The Assyrian city of Nimrud, located in an area Iraqi forces said was recaptured during the operation to retake jihadist-held Mosul, is one of the region's most important archaeological sites.
Built in the 13th century BC, the city on the Tigris river about 30 kilometres southeast of Mosul once served as capital of the Assyrian empire.
But in April last year, the Islamic State group released a video of its fighters destroying monuments there before planting explosives around the site and blowing it up.
In the video, militants with sledgehammers and power tools broke artefacts before rigging the site with large barrels of what appeared to be explosives.
The subsequent footage showed a massive explosion and its aftermath, suggesting the ruins of Nimrud were largely levelled.
"Whenever we are able... to remove the signs of idolatry and spread monotheism, we will do it," one militant said at the end of the video.
The damage came a week after a video was released in which IS militants wielding sledgehammers were seen gleefully smashing statues in the Mosul museum.
Many of the artefacts destroyed in the video came from Nimrud.
The destruction was part of a campaign of annihilation against heritage sites under jihadist control that also targeted UNESCO world heritage sites Hatra in Iraq and Palmyra in neighbouring Syria.
IS says the ancient monuments are idols that violate the teachings of its extreme form of Sunni Islam, but still sells allegedly forbidden artefacts to fund its operations.
Nimrud, founded in the 13th century BC, is one of the most famous archaeological sites in a country often described as the cradle of civilisation.
Surrounded by a huge defensive mud brick wall, it flourished during the reign of the King Ashurnasirpal in the 9th century BC.
Its vast palaces and monuments have drawn archaeologists for more than 150 years.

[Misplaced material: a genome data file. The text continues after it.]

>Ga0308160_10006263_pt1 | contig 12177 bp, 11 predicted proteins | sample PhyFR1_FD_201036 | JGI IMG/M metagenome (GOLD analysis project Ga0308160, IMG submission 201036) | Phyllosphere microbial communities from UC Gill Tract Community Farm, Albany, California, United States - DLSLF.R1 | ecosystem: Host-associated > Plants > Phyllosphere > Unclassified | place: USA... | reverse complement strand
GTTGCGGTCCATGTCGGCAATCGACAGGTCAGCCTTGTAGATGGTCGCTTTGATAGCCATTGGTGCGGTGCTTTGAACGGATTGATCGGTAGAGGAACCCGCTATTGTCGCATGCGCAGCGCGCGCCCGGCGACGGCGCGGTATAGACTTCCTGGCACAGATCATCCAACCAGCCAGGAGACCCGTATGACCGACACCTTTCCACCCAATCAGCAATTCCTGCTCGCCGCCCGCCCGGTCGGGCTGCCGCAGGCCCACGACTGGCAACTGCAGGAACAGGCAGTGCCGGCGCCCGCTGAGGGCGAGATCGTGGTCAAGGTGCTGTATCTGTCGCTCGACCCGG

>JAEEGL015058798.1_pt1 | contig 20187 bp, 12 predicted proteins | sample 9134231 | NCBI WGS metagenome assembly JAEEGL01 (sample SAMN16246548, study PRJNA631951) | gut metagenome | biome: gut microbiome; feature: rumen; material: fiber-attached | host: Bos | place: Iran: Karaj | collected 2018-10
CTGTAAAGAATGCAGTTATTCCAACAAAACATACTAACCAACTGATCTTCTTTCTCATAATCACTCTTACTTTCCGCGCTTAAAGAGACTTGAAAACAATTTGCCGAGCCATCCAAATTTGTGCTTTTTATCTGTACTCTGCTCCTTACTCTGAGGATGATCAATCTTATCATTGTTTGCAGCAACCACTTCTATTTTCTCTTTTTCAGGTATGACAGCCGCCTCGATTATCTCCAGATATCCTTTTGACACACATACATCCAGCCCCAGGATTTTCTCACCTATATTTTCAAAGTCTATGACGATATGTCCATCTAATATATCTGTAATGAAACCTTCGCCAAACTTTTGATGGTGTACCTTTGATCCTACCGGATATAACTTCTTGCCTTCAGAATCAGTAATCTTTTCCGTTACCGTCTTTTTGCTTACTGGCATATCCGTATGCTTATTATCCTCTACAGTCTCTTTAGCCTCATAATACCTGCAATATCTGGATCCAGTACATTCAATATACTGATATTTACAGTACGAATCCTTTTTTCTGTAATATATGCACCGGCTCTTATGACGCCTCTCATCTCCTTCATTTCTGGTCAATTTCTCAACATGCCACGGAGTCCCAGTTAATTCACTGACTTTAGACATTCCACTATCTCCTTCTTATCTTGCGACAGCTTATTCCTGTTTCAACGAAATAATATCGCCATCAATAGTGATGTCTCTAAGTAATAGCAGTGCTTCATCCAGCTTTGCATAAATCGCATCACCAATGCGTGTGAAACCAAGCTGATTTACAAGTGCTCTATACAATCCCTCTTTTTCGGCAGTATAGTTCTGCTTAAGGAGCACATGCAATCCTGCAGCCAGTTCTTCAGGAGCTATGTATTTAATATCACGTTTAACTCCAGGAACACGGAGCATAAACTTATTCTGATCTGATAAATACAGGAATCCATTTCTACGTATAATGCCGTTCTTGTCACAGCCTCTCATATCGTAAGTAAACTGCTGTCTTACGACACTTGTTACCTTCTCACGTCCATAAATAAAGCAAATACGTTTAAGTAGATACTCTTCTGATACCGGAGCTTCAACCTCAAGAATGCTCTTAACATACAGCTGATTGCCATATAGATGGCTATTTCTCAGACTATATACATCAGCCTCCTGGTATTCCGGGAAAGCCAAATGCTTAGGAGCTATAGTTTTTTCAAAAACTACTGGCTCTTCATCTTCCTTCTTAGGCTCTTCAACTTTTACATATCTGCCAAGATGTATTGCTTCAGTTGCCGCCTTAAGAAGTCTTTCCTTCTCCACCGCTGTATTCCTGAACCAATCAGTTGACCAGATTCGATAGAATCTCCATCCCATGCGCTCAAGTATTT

The ancient city was first described in 1820 and plundered by Western explorers and officials over subsequent decades.
British crime writer Agatha Christie stayed there with her archaeologist husband and wrote several books.
Most of Nimrud's priceless artefacts were moved long ago to museums in Mosul, Baghdad, Paris, London and elsewhere.
It was also looted and damaged during the 2003 US-led invasion.
But giant "lamassu" statues - winged bulls and lions with human heads - and reliefs were still on site at the time of the IS destruction.
In 1988, archaeologists at the site unearthed a collection of 613 precious stones, gold jewels and various ornaments.
Experts described the "treasure of Nimrud" as the most significant discovery since Tutankhamun's tomb in Egypt in 1923.
The treasure, which dates back to the Assyrian empire's heyday around 2,800 years ago, was briefly displayed at the National Museum in Baghdad before Iraq invaded Kuwait.
It was then hidden and its fate remained unknown until it was discovered in 2003, soon after US-led troops toppled Saddam Hussein's regime, in a bombed out central bank building.